Krynn - a vast, mysterious planet filled with wonder, beauty, and danger. The home of the best-selling Dragonlance adventures and novels, Krynn is the most popular fantasy role-playing world ever.
The Mists of Krynn makes that world even more exciting for Advanced Dungeons and Dragons game players everywhere!
Twelve different authors have combined to fill this book with advuntures, new NPCs, and in-depth looks at the unique races of Krynn, including Kender, Gully Dwarves, Shadow People, and the fearsome Draconians! The adventures take place in many different times - before, during, and after the War of the Lance - and are designed for characters from level 0 to 15
So enter the Mists of Krynn, but bring your wits and your courage - adventure awaits!
DL15: "Mists of Krynn" (1988), edited by Mike Breault and written by a large set of writers, is the fifteenth in the Dragonlance "DL" series of adventures. It was published in July 1988.
Continuing the "DL" Series. DL14: "Dragons of Triumph" (1986) finished off the original Dragonlance saga (1984-1986), which portrayed an epic story of warfare in the world of Krynn. TSR had planned to cap it with a "DL15" sourcebook that would "reveal all the secrets of the world of Krynn, all laid out for future campaigning". This is probably what became Dragonlance Adventures (1987), a dense, hardcover sourcebook for the world. Afterward, Tracy Hickman and Margaret Weis left TSR, which raised the question of what the company would do now with their popular new game world.
The question was finally answered almost two years after the release of DL14: "Dragons of Triumph" by DL15: "Mists of Krynn". Instead of being a book that revealed all the secrets of the world, "Mists of Krynn" was now an anthology of adventures — a format that was becoming increasingly popular at TSR in 1988. It's somewhat surprising that this new book was labeled as part of the "DL" series, because it doesn't directly continue the previous Dragonlance Chronicles, and just a few years later, TSR management were saying that high-numbered series were a deficit to sales. However back at the tail end of AD&D 1e, it appears that there weren't any thoughts about changing TSR's module codes.
This anthology also reveals how support for Dragonlance had changed over a pretty short time. The supplements produced from 1984-1987 all proudly claimed the support of a "Dragonlance series design team" of over a dozen people. "Mists of Krynn" is edited by just one of those team members, Mike Breault, and it's authored by an new crew of writers.
As an anthology, "Mists of Krynn" is all over the place. The majority of adventures take place sometime after the War of the Lance, but one is set between the Cataclysm and the War, and another claims to be set a full generation after the War. They're also designed for a very wide variety of levels, from 0-15. A GM would have a hard time using all of these adventures for the same group of players. "Mists of Krynn" also contains several "lairs", something else that was popular at TSR at the time, following REF3: The Book of Lairs (1986).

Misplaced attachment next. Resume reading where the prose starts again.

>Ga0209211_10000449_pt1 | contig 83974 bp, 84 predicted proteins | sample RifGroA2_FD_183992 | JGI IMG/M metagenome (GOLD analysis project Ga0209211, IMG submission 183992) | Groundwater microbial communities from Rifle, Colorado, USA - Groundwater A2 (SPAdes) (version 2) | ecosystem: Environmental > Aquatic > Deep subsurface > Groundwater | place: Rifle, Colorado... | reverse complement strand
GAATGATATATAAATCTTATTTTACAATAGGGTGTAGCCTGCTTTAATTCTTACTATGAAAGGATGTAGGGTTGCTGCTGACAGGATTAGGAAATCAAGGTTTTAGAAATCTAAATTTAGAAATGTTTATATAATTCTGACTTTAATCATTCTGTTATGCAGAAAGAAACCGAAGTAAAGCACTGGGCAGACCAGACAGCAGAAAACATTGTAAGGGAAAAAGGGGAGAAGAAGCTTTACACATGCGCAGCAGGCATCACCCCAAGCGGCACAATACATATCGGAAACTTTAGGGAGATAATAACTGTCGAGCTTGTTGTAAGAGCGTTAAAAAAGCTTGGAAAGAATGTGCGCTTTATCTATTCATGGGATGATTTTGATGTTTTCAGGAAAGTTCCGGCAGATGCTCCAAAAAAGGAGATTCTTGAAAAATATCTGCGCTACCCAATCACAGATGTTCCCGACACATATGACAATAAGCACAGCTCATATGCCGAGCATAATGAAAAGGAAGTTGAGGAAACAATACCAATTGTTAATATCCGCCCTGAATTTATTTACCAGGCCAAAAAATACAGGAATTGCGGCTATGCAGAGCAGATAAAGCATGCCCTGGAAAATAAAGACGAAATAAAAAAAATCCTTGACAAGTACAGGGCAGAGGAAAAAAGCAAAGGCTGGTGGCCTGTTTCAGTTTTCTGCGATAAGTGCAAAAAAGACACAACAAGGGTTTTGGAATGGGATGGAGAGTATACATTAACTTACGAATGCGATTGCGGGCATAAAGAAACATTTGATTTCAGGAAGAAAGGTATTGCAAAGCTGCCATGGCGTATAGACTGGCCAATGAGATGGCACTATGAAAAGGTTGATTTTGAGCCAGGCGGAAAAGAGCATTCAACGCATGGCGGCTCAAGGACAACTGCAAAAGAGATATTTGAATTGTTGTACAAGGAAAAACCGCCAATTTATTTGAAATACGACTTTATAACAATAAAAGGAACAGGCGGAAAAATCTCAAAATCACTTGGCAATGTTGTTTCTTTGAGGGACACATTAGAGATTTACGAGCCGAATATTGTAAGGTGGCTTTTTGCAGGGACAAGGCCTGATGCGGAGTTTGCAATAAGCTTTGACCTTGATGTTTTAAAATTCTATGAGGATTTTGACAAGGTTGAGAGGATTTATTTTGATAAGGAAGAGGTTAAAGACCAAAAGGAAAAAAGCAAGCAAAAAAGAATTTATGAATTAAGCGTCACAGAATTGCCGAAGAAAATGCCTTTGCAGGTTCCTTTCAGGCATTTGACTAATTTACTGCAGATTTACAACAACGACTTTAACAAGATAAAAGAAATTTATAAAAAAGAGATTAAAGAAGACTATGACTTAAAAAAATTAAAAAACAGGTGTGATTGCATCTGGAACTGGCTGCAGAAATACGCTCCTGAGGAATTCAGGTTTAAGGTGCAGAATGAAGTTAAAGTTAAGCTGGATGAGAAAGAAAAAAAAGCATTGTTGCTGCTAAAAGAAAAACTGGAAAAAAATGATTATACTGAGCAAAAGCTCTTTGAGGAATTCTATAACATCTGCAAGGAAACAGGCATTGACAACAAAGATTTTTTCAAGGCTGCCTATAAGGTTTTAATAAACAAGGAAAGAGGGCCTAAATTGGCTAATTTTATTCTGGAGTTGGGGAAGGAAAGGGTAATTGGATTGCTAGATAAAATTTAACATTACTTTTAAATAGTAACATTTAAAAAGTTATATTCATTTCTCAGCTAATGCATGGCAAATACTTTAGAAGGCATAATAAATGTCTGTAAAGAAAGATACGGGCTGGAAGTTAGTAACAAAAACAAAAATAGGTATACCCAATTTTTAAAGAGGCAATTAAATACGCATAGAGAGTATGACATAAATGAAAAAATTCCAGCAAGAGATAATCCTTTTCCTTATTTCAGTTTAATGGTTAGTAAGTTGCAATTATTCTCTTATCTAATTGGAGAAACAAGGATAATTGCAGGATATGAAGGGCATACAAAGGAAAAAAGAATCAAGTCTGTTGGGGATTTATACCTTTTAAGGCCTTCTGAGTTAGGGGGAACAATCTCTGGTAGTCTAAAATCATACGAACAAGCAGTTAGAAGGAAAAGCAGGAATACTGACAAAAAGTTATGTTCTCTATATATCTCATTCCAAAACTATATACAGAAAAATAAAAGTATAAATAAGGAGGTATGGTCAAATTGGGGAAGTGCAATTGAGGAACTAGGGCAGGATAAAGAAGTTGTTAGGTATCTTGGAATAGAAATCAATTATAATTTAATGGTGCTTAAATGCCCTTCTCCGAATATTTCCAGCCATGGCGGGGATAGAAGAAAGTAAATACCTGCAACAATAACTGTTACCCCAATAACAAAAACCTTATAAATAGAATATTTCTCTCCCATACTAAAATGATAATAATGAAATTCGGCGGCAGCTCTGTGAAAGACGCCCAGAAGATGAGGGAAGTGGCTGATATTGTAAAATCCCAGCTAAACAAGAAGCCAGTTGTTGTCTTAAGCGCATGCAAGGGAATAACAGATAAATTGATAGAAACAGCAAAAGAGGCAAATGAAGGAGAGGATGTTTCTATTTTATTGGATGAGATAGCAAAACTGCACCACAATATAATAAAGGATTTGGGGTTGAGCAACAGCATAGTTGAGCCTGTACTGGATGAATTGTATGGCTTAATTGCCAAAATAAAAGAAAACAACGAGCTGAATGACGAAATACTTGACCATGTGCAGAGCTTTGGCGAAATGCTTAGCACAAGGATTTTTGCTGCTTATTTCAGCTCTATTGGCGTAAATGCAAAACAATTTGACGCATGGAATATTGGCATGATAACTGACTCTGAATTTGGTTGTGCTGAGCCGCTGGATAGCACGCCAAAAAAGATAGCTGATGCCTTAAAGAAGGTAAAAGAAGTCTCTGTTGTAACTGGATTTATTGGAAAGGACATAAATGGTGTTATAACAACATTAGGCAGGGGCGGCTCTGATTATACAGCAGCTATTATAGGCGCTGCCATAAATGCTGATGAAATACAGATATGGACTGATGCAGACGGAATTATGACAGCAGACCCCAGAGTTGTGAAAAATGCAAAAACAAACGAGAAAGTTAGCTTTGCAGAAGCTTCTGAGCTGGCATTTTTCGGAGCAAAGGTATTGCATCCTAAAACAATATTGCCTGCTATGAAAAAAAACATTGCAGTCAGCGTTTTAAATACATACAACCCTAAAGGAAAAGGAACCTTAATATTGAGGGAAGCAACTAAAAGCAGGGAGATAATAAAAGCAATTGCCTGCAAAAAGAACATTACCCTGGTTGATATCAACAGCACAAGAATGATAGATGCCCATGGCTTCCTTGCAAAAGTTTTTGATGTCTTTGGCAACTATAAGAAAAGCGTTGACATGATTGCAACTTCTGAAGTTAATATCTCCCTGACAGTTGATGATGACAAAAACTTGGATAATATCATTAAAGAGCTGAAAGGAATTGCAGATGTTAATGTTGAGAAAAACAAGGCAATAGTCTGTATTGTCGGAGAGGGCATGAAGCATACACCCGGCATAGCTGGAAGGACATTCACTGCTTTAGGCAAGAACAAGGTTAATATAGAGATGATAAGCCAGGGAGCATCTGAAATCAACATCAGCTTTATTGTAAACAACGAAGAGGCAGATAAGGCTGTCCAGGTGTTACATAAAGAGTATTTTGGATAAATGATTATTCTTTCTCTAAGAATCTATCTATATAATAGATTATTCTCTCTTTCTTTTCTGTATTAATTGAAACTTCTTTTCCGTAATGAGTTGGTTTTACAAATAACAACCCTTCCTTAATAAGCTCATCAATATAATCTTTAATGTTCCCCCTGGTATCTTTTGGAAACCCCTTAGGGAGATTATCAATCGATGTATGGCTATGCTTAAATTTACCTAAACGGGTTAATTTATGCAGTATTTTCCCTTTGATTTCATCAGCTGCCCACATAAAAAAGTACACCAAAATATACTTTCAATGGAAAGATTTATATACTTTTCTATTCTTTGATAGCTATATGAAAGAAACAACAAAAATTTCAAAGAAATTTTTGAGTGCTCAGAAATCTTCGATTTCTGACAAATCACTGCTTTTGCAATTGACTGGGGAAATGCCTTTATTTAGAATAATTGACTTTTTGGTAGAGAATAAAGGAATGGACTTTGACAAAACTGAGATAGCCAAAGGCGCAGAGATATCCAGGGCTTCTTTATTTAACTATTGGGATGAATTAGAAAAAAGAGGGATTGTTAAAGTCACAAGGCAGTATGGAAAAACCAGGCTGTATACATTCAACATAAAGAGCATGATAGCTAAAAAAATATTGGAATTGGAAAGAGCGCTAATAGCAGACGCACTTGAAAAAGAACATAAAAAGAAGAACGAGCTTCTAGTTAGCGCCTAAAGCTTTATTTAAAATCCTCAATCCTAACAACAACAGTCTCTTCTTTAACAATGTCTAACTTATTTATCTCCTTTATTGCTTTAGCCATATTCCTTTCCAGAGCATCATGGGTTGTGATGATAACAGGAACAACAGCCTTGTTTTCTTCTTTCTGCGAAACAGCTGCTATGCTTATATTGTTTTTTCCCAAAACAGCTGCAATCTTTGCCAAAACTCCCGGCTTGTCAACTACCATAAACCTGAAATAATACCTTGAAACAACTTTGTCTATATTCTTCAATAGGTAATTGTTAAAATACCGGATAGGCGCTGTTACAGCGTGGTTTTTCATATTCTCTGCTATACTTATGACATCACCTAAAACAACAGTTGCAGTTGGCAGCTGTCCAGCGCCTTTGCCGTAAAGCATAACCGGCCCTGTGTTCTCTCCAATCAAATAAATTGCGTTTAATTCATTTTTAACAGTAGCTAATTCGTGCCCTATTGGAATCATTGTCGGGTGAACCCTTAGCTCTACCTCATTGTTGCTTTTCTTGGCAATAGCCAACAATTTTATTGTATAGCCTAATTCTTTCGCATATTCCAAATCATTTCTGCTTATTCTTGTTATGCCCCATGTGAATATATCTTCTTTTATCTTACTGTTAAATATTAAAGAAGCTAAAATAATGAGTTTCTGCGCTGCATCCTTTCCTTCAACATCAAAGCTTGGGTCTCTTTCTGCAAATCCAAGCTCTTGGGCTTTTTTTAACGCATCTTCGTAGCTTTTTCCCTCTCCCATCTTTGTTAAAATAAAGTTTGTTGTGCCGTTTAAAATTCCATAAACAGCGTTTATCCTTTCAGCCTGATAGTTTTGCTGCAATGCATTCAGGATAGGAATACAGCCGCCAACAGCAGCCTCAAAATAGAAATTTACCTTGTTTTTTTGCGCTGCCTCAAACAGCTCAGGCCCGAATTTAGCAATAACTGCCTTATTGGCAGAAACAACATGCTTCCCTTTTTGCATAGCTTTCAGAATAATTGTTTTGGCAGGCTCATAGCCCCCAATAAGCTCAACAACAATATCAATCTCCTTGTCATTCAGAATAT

Love It or Hate It? "Mists of Krynn" was the first gaming supplement to open wide the world of Krynn, detailing different places, different times, and different peoples — something that hadn't been permitted by the tight focus of the original Dragonlance Chronicles series. It thus provides a fascinating early look at the wider world of Krynn.
Unfortunately, some readers and reviewers question whether it's true to the spirit of Dragonlance. This is probably the result of it being the first book that didn't have the support of Hickman, Weis, and the rest of the Dragonlance team. However factual errors and weird elements like the adventure set a generation later and an encounter with the shade of Berem Everman further bring the book's canonicity into question.
Expanding the World of Krynn. "The Chronology of Krynn" in Dragon #224 (December 1995) later claimed that this anthology was set in 348-354 AC — from just before the War of the Lance to just after. This placed it before future publications like DLT1: New Tales: The Land Reborn (1993) and helped to protect the canon of the world.
Despite any complaints about the canonicity of this supplement, it does open a lot of windows on the world of Krynn. New details are provided on the areas around the Blood Sea, while kenders and minotaurs also get good attention. There are also extensive writeups of eight major NPCs from the Saga, who hadn't previously gotten as much attention.
Monsters of Note. The most interesting bit of canon in "Mists of Krynn" may be the introduction of the shadow people in "Under Sanction" by Ray Winninger. These peaceful underdwellers have only appeared occasionally in Dragonlance supplements, but they've since been linked to the hadozee of Spelljammer (1989), who are also the yazirian of Star Frontiers (1982).
Future History. One more anthology of Dragonlance adventures appeared at the end of the year as DL16 "World of Krynn" (1988). Several years later, Krynn got a more complete compilation of lairs in DLT2: "Dragonlance Book of Lairs".
Abut the Creators. The authors of this book included Jay Batista, Scott Bennie, Peter Blanchard, Michael DeWolfe, Vince Garcia, Thomas Kane, Bill Mercer, Chris Mortika, Rick Reid, Rick Swan, John Terra, Janet Vialls, Peter Vialls, and Ray Winninger — which showed TSR's increased reliance on freelancers. It also suggested that TSR had turned to anthologies because it was easier to get short adventures from freelancers than complete products.
About the Product Historian
The history of this product was researched and written by Shannon Appelcline, the editor-in-chief of RPGnet and the author of Designers & Dragons - a history of the roleplaying industry told one company at a time. Please feel free to mail corrections, comments, and additions to email@example.com.